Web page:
March is a "shoulder" month in most cities. Extreme weather conditions are rare and none were evident this year. However, a number of cities experienced a significant shortfall of economizer "free cooling" hours, resulting in higher-than-normal cooling costs for the month. The greatest deficiencies were reported in the Northeast, including Philadelphia, New York, Washington, Boston, and Baltimore.

In fact, waterside economizer hours in Philadelphia were down 43%, or 232 hours. That's almost 10 fewer days of free cooling than the city normally experiences in March. On the upside, facilities located in Detroit and Minneapolis benefited from considerably higher-than-normal economizer hours, resulting in lower March cooling costs.

Low economizer hours usually coincides with lower energy consumption for outdoor air ventilation heating and humidification systems. This holds true in the data reported for the Northeastern cities mentioned above. It also makes sense that Philadelphia saw the biggest drop in heating consumption of 24% and humidification water consumption of 32%. Conversely, March heating and humidification costs were markedly higher than normal in Detroit and Minneapolis.

How to Calculate Heat Recovery Savings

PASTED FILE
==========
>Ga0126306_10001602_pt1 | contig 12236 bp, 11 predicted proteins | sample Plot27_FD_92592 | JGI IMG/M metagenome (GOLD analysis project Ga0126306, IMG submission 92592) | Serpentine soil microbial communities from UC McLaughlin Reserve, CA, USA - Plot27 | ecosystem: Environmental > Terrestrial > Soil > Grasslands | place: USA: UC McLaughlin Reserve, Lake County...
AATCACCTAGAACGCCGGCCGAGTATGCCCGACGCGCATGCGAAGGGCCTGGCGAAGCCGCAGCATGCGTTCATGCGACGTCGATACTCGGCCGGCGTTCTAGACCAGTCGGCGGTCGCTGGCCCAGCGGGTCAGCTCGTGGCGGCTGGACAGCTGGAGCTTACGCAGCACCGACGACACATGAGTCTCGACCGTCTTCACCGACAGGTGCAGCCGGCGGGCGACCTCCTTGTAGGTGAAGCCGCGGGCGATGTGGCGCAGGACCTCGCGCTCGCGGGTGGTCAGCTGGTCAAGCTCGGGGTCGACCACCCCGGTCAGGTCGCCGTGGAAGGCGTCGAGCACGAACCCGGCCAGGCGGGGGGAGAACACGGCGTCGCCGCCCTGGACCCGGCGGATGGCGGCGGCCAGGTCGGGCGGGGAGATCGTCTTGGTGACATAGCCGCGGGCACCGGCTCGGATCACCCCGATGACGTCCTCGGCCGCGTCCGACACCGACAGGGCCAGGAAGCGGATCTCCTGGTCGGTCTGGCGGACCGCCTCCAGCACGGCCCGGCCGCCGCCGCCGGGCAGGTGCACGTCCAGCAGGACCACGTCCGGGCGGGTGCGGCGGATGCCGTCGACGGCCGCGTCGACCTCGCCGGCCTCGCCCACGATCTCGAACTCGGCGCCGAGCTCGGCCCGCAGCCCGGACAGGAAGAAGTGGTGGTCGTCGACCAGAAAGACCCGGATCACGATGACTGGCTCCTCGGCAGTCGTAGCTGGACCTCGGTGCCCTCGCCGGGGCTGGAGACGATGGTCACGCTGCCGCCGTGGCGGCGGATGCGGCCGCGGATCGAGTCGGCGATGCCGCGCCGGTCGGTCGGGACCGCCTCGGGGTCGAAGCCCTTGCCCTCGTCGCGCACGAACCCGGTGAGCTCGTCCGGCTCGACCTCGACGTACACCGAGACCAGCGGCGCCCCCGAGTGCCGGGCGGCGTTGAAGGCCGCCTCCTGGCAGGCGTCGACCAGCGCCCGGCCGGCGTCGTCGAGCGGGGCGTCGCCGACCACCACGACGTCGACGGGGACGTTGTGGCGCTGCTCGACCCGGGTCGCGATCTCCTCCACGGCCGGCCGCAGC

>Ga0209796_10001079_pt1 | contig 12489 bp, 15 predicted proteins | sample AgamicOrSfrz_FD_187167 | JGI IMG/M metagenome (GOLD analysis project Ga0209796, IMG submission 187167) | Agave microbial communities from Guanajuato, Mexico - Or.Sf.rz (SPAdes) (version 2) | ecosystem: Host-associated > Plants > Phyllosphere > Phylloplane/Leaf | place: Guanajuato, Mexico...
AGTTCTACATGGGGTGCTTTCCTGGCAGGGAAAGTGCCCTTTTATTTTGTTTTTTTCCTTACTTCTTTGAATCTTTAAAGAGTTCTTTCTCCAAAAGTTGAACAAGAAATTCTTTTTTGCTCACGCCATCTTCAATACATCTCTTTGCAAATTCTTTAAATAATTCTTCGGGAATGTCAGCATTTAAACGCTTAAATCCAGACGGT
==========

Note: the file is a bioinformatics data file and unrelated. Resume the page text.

Designing a heat recovery system into a project is no longer a rare occurrence due to utility rebate incentives and a wider selection of equipment types. In addition, some states have adopted energy codes that require heat recovery on every new project. As a result, manufacturers are quickly developing many different heat exchanger technologies in response to this growing market.

When confronted with the task of evaluating the payback associated with heat recovery systems, many engineers will turn to the manufacturer's representative for support. This is not always the best approach because the results presented by the rep will likely be skewed to favor a particular type of system. Results can vary widely depending on the accuracy of the data used and the assumptions made. Engineers should always take the time to perform the analysis themselves.

This can be done fairly easily by setting up a spreadsheet that can be adapted for use on any heat recovery project. In this and upcoming issues, we will develop this spreadsheet together. And when we're done, you will be able to perform your own analysis with confidence and generate your own version of the data you see in Figure 2. Figure 2 is a summary of the potential air-to-air heat recovery cost savings for 2001. The assumptions taken to achieve these results will be discussed in more detail as we move ahead.

Here is Your First Assignment

Obtain a copy of the TMY2 hourly data set from the National Renewable Energy Laboratory (NREL, This data is the same data used by many energy programs and is free. If you use an energy program, such as Tracer, DOE, or E20-II, see if you can pull the hourly temperature and humidity text files out of the program. Another option is to purchase a copy of BINMAKER. This program allows you to generate the text files you will need and offers some other neat features as well. You can purchase it online. See you next month! ES

EDITOR'S NOTE: The images associated with this article do not transfer to the Internet. To review the figures, please refer to the print version of this issue.